One in Three: What This Means for Women

According to the World Health Organization (WHO), "Around 736 million are subjected to physical or sexual violence by an intimate partner or sexual violence from a non-partner—a number that has remained largely unchanged over the past decade"

One in three. That is the number of women who experience physical and sexual violence in their lifetime. The World Health Organization reported that 31 percent of women between the ages of 15 and 49 experience physical or sexual violence. WHO compiled data from the year 2000 to 2018 across 161 countries. This is the largest report of its kind.

Moreover, 641 million females are abused from intimate partner violence. This is the most common form and results show in one in four females are being abused by intimate partner violence; some countries even reported one in two. Factors linked with intimate partner violence and sexual violence include a lower level of education, history of exposure to maltreatment, antisocial personality disorder, unsafe use of alcohol, lower level of gender equality and access to paid employment.

purple ribbon domestic violence awareness month Photo by Kat Jayne from Pexels

Additionally, one in four adolescent girls, from ages 15 to 19, who have had a relationship experience some sort of physical or sexual violence. Nonetheless, six percent of females globally claimed that they have been assaulted by someone other than their partner. The numbers might be higher due to the ongoing stigma that exists regarding this situation.

One of the strongest factors being wealth and location, around 37 percent of women living in poor countries experience some sort of abuse. According to the WHO, the regions of Oceania, Southern Asia and Sub-Saharan Africa have the highest rates of intimate partner violence. Europe has the lowest reports with 16 to 23 percent. Consequently, Central Asia at 18, Eastern Asia at 20 and South-Eastern Asia at 21 percent. Countries with the highest occurrence include Kiribati, Fiji, Papua New Guinea, Bangladesh, the Democratic Republic of Congo and Afghanistan.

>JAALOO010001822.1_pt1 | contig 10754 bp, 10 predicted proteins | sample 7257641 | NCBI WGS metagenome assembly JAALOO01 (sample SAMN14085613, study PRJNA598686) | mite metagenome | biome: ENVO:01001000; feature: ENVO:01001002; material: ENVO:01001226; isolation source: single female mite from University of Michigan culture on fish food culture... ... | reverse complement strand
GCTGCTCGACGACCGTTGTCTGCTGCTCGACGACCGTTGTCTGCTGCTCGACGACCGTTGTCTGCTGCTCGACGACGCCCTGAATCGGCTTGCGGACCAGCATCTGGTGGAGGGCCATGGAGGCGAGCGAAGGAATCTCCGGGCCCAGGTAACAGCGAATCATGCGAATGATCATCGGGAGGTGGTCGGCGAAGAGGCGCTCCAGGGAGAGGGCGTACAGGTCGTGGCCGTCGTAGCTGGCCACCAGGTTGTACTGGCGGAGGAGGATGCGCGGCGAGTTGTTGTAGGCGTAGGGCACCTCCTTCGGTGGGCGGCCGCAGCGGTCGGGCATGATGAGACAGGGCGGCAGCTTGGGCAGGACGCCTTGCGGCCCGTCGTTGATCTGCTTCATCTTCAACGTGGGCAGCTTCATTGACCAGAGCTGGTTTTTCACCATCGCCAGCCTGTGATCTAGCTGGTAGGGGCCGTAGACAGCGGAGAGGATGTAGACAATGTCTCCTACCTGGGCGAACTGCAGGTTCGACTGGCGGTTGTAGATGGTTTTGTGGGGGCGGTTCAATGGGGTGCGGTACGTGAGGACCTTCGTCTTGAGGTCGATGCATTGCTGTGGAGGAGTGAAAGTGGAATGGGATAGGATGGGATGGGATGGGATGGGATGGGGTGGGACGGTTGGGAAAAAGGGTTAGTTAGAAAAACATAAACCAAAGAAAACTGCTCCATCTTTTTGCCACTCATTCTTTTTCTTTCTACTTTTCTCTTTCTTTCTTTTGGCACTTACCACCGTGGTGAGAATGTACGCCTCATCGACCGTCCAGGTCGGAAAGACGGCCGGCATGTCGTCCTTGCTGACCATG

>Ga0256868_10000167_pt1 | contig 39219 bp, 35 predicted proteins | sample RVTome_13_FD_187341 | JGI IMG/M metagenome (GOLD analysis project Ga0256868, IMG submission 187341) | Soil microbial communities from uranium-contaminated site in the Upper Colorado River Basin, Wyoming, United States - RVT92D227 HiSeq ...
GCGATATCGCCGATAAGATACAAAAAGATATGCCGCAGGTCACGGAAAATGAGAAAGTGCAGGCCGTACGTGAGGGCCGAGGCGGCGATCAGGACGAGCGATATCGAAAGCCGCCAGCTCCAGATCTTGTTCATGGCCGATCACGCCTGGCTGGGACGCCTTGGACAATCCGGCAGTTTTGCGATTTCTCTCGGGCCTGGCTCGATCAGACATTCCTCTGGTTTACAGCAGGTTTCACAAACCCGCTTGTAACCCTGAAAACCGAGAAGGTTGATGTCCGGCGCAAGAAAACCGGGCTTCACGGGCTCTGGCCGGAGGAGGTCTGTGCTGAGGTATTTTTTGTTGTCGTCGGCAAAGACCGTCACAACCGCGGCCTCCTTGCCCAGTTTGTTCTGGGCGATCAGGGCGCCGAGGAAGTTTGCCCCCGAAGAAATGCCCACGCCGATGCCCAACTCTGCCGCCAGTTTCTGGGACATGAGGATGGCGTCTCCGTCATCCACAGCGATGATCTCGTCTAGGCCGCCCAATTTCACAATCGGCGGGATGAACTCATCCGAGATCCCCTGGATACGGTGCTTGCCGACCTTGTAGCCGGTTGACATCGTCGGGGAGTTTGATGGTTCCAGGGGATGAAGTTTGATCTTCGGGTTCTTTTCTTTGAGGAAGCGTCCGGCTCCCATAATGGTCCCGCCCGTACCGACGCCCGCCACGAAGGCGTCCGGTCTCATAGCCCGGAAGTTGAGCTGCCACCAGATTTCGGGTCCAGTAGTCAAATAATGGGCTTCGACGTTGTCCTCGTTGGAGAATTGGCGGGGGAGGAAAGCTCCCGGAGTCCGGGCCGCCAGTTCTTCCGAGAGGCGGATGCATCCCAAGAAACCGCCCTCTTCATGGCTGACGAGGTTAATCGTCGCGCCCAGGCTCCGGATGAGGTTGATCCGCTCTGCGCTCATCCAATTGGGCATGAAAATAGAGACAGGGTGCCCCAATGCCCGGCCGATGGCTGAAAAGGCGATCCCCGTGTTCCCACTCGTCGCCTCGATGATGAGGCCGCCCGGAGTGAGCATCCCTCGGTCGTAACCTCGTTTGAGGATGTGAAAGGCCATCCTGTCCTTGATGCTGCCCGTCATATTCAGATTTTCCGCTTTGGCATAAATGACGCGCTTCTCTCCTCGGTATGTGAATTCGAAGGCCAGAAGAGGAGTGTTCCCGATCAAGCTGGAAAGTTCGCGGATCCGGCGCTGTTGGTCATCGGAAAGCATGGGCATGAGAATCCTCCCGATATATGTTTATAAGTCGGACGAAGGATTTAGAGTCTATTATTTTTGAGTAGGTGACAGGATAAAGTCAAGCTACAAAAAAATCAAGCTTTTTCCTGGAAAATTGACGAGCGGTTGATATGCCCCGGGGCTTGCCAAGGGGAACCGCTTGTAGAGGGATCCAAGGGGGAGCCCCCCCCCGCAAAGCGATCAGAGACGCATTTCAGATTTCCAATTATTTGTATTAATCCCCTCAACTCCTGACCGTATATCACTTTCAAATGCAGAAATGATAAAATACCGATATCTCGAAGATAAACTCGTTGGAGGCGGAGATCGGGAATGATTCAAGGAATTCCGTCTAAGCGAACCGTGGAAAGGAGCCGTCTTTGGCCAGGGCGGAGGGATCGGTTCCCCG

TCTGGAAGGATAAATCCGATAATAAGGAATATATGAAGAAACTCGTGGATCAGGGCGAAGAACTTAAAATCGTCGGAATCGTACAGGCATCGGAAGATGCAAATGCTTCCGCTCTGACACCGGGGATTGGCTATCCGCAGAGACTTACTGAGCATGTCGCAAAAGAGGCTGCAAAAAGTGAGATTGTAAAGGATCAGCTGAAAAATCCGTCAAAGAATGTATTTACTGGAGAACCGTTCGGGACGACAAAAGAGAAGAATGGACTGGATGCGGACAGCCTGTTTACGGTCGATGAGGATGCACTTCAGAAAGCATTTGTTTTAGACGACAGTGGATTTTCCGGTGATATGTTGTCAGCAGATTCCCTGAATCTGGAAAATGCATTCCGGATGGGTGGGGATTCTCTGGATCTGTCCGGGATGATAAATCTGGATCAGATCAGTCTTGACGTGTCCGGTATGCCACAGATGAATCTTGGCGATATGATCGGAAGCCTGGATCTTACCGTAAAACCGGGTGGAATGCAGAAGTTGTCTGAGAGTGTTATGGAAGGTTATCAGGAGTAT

Present day, women’s exposure to intimate violence has increased due to the COVID-19 pandemic. The United Nations has previously claimed that the domestic abuse during the COVID-19 pandemic lockdowns is a “shadow pandemic.” Since individuals were forced to stay home, this has resulted in females being home with their abusers. To illustrate, in Colombia, gender-based violence has augmented by 175 percent since last year.

What are the next steps? Dr. Tedros Adhanom Ghebreyesus, the World Health Organization Director-General, stated that "violence against women cannot be stopped with a vaccine. We can only fight it with deep-rooted and sustained efforts—by governments, communities and individuals—to change harmful attitudes, improve access to opportunities and services for women and girls and foster healthy and mutually respectful relationships."

The World Health Organization calls upon all United Nation members to intervene and find ways to reform laws that discriminate against women’s education, employment, legal rights and access to health care. Moreover, the Assistant Director-General of the WHO, Dr. Princess Nothemba Simelela, claims that children should be taught from a very young age about mutual respect in relationships and consent in sex.

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